‘We have developed a low-voltage, single-catalyst water splitter that continuously generates hydrogen and oxygen for more than 200 hours, an exciting world-record performance,’ said study co-author Yi Cui, an associate professor of materials science and engineering at Stanford and of photon science at the SLAC National Accelerator Laboratory.
In an engineering first, Cui and his colleagues used lithium-ion battery technology to create one low-cost catalyst that is capable of driving the entire water-splitting reaction.
‘Our group has pioneered the idea of using lithium-ion batteries to search for catalysts,’ Cui said. ‘Our hope is that this technique will lead to the discovery of new catalysts for other reactions beyond water splitting.’
Clean hydrogen
Hydrogen has long been promoted as an emissions-free alternative to gasoline. Despite its sustainable reputation, most commercial-grade hydrogen is made from natural gas, a fossil fuel that contributes to global warming. As an alternative, scientists have been trying to develop a cheap and efficient way to extract pure hydrogen from water.
A conventional water-splitting device consists of two electrodes submerged in a water-based electrolyte. A low-voltage current applied to the electrodes drives a catalytic reaction that separates molecules of H2O, releasing bubbles of hydrogen on one electrode and oxygen on the other.
Each electrode is embedded with a different catalyst, typically platinum and iridium, two rare and costly metals. But in 2014, Stanford chemist Hongjie Dai developed a water splitter made of inexpensive nickel and iron that runs on an ordinary 1.5-volt battery.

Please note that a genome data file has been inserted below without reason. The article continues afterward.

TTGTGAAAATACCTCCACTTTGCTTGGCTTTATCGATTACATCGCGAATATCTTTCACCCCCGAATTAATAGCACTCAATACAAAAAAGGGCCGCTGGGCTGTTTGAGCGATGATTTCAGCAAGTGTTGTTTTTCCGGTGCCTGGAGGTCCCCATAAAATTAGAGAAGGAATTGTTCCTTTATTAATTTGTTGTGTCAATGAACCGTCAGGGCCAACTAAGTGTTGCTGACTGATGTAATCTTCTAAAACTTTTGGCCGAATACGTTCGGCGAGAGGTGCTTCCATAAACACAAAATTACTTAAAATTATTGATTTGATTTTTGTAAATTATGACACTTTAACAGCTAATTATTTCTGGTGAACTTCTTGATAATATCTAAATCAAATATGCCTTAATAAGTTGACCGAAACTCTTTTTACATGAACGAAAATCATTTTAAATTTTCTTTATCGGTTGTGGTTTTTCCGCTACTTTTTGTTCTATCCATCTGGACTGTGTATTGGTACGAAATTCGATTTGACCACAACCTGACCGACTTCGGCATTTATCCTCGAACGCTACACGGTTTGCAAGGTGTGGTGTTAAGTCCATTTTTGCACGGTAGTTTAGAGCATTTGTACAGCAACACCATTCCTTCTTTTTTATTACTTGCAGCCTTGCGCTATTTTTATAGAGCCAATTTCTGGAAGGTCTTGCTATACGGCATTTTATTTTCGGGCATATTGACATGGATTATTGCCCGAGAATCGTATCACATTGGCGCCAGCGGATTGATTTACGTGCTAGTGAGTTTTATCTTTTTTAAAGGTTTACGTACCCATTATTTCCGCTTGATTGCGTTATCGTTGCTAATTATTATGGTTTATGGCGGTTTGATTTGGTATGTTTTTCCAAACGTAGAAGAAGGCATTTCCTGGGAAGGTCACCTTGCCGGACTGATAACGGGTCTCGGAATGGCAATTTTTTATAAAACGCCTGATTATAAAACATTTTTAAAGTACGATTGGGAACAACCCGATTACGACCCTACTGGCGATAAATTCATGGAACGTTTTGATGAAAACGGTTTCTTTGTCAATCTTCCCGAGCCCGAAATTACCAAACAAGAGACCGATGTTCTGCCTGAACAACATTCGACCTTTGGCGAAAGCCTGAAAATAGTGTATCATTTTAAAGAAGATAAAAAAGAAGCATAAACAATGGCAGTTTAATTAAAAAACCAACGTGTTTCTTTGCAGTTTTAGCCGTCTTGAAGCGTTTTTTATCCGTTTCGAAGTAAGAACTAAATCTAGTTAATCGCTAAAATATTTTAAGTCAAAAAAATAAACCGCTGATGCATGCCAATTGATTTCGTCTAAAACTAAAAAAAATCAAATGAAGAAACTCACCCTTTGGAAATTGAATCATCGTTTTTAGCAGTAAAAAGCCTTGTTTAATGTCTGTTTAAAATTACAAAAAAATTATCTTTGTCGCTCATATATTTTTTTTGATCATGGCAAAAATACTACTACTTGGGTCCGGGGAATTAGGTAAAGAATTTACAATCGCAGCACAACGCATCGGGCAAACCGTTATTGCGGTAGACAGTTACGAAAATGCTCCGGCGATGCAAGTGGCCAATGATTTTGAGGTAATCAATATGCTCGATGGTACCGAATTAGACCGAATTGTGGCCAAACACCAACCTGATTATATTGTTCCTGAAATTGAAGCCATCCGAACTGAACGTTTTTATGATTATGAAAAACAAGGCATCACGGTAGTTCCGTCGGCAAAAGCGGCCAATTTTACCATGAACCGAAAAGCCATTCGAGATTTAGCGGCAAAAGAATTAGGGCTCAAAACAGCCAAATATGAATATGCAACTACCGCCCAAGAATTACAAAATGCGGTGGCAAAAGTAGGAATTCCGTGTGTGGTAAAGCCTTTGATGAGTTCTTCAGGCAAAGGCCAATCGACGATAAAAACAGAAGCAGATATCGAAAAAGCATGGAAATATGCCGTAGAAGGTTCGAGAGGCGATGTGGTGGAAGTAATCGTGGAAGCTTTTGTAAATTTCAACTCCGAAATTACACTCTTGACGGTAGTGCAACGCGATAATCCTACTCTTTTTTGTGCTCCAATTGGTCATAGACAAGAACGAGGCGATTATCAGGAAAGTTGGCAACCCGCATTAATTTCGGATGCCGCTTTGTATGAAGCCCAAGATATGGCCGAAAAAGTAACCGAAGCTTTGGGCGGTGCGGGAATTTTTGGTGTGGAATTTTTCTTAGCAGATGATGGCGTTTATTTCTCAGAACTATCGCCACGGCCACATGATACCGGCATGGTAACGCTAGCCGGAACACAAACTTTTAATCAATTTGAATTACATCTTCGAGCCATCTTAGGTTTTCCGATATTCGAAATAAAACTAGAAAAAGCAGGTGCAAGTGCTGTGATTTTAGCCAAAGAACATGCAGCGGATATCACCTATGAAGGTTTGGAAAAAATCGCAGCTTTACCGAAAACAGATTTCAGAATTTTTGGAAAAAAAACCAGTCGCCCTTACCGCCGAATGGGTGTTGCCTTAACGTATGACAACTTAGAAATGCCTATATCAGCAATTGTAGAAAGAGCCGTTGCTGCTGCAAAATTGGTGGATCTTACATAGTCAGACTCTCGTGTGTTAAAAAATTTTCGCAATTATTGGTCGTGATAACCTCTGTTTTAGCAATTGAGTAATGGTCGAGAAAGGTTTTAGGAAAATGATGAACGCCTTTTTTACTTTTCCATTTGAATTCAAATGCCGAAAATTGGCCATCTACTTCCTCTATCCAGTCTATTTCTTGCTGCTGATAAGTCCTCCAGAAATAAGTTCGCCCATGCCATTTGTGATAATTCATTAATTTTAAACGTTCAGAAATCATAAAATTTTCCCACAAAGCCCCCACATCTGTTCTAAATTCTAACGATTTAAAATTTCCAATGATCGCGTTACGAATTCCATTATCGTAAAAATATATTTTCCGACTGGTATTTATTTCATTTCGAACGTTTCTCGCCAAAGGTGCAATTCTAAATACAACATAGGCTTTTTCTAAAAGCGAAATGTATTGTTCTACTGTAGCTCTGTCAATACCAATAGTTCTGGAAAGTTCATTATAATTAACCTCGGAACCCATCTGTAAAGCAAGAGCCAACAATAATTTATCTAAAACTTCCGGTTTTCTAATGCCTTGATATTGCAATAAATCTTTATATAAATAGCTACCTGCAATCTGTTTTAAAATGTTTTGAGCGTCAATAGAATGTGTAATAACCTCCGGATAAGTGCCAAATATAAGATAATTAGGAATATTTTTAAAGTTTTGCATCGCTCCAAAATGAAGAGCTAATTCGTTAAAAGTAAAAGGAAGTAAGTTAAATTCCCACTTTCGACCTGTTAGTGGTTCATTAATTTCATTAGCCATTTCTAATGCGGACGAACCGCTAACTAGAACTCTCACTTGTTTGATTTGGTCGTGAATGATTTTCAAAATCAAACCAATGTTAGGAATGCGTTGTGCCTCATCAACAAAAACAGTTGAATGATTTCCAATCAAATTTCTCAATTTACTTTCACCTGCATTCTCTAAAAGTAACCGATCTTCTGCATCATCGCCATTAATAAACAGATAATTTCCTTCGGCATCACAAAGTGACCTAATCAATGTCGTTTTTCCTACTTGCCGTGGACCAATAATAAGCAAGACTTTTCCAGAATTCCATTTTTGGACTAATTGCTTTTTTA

Single catalyst
In the new study, Cui and his colleagues advanced that technology further.
‘Our water splitter is unique, because we only use one catalyst, nickel-iron oxide, for both electrodes,’ said graduate student Haotian Wang, lead author of the study. ‘This bifunctional catalyst can split water continuously for more than a week with a steady input of just 1.5 volts of electricity. That’s an unprecedented water-splitting efficiency of 82 percent at room temperature.’
In conventional water splitters, the hydrogen and oxygen catalysts often require different electrolytes with different pH — one acidic, one alkaline — to remain stable and active. ‘For practical water splitting, an expensive barrier is needed to separate the two electrolytes, adding to the cost of the device,’ Wang said. ‘But our single-catalyst water splitter operates efficiently in one electrolyte with a uniform pH.’
Wang and his colleagues discovered that nickel-iron oxide, which is cheap and easy to produce, is actually more stable than some commercial catalysts made of precious metals.
‘We built a conventional water splitter with two benchmark catalysts, one platinum and one iridium,’ Wang said. ‘At first the device only needed 1.56 volts of electricity to split water, but within 30 hours we had to increase the voltage nearly 40 percent. That’s a significant loss of efficiency.’
Marriage of batteries and catalysis
To find catalytic material suitable for both electrodes, the Stanford team borrowed a technique used in battery research called lithium-induced electrochemical tuning. The idea is to use lithium ions to chemically break the metal oxide catalyst into smaller and smaller pieces.
‘Breaking down metal oxide into tiny particles increases its surface area and exposes lots of ultra-small, interconnected grain boundaries that become active sites for the water-splitting catalytic reaction,’ Cui said. ‘This process creates tiny particles that are strongly connected, so the catalyst has very good electrical conductivity and stability.’
Wang used electrochemical tuning — putting lithium in, taking lithium out — to test the catalytic potential of several metal oxides.
‘Haotian eventually discovered that nickel-iron oxide is a world-record performing material that can catalyze both the hydrogen and the oxygen reaction,’ Cui said. ‘No other catalyst can do this with such great performance.’
Using one catalyst made of nickel and iron has significant implications in terms of cost, he added.
‘Not only are the materials cheaper, but having a single catalyst also reduces two sets of capital investment to one,’ Cui said. ‘We believe that electrochemical tuning can be used to find new catalysts for other chemical fuels beyond hydrogen. The technique has been used in battery research for many years, but it’s a new approach for catalysis. The marriage of these two fields is very powerful.’
Source: By Mark Shwartz, Stanford University